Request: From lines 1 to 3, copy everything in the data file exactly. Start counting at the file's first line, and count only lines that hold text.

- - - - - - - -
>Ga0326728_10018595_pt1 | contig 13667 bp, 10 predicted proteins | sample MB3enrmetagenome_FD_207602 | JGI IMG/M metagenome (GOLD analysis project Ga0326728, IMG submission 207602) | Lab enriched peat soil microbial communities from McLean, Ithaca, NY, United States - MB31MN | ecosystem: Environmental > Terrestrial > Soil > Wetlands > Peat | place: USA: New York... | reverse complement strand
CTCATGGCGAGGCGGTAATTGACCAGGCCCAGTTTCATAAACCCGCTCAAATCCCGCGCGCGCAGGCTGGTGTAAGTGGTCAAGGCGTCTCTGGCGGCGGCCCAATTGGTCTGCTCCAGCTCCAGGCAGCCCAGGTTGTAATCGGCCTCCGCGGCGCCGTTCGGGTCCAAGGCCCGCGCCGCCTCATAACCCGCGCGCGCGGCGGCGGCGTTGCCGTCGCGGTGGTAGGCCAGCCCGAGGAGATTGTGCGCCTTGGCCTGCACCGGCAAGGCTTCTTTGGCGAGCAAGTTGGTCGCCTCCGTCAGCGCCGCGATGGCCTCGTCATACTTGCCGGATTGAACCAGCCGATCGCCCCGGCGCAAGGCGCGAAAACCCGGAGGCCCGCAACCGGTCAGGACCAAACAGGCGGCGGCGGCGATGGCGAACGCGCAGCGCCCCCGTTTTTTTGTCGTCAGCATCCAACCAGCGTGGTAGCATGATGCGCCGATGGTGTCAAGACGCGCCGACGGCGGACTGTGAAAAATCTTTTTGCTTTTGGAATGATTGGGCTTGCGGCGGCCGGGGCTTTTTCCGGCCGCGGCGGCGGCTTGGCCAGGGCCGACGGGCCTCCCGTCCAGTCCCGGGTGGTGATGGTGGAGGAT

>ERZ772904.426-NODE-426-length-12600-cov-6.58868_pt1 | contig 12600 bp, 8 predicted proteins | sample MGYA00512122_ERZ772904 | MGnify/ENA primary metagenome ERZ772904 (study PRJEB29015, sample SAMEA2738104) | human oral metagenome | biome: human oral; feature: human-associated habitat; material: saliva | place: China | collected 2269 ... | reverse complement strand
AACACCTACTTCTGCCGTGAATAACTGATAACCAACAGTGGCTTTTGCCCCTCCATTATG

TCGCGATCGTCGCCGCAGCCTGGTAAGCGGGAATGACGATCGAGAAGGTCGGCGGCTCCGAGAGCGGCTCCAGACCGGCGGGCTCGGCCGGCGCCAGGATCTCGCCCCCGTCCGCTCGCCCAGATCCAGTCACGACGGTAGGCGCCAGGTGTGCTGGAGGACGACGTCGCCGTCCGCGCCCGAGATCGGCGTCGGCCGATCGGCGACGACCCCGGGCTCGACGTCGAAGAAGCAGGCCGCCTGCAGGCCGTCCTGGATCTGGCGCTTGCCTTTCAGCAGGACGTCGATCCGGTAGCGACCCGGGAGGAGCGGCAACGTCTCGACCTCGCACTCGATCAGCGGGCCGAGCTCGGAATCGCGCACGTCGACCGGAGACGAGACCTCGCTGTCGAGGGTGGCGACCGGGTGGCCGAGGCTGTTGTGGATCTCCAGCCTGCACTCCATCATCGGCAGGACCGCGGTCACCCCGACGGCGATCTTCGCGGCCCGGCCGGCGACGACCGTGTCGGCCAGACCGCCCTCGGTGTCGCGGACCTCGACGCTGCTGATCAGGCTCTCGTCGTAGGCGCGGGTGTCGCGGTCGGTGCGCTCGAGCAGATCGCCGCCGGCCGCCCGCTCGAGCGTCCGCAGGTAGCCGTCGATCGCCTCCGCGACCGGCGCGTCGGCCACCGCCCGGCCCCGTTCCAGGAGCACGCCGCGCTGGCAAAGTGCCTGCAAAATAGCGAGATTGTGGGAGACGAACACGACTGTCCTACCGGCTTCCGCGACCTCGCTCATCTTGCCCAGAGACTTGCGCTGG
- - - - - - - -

>Ga0326728_10018595_pt1 | contig 13667 bp, 10 predicted proteins | sample MB3enrmetagenome_FD_207602 | JGI IMG/M metagenome (GOLD analysis project Ga0326728, IMG submission 207602) | Lab enriched peat soil microbial communities from McLean, Ithaca, NY, United States - MB31MN | ecosystem: Environmental > Terrestrial > Soil > Wetlands > Peat | place: USA: New York... | reverse complement strand
CTCATGGCGAGGCGGTAATTGACCAGGCCCAGTTTCATAAACCCGCTCAAATCCCGCGCGCGCAGGCTGGTGTAAGTGGTCAAGGCGTCTCTGGCGGCGGCCCAATTGGTCTGCTCCAGCTCCAGGCAGCCCAGGTTGTAATCGGCCTCCGCGGCGCCGTTCGGGTCCAAGGCCCGCGCCGCCTCATAACCCGCGCGCGCGGCGGCGGCGTTGCCGTCGCGGTGGTAGGCCAGCCCGAGGAGATTGTGCGCCTTGGCCTGCACCGGCAAGGCTTCTTTGGCGAGCAAGTTGGTCGCCTCCGTCAGCGCCGCGATGGCCTCGTCATACTTGCCGGATTGAACCAGCCGATCGCCCCGGCGCAAGGCGCGAAAACCCGGAGGCCCGCAACCGGTCAGGACCAAACAGGCGGCGGCGGCGATGGCGAACGCGCAGCGCCCCCGTTTTTTTGTCGTCAGCATCCAACCAGCGTGGTAGCATGATGCGCCGATGGTGTCAAGACGCGCCGACGGCGGACTGTGAAAAATCTTTTTGCTTTTGGAATGATTGGGCTTGCGGCGGCCGGGGCTTTTTCCGGCCGCGGCGGCGGCTTGGCCAGGGCCGACGGGCCTCCCGTCCAGTCCCGGGTGGTGATGGTGGAGGAT

>ERZ772904.426-NODE-426-length-12600-cov-6.58868_pt1 | contig 12600 bp, 8 predicted proteins | sample MGYA00512122_ERZ772904 | MGnify/ENA primary metagenome ERZ772904 (study PRJEB29015, sample SAMEA2738104) | human oral metagenome | biome: human oral; feature: human-associated habitat; material: saliva | place: China | collected 2269 ... | reverse complement strand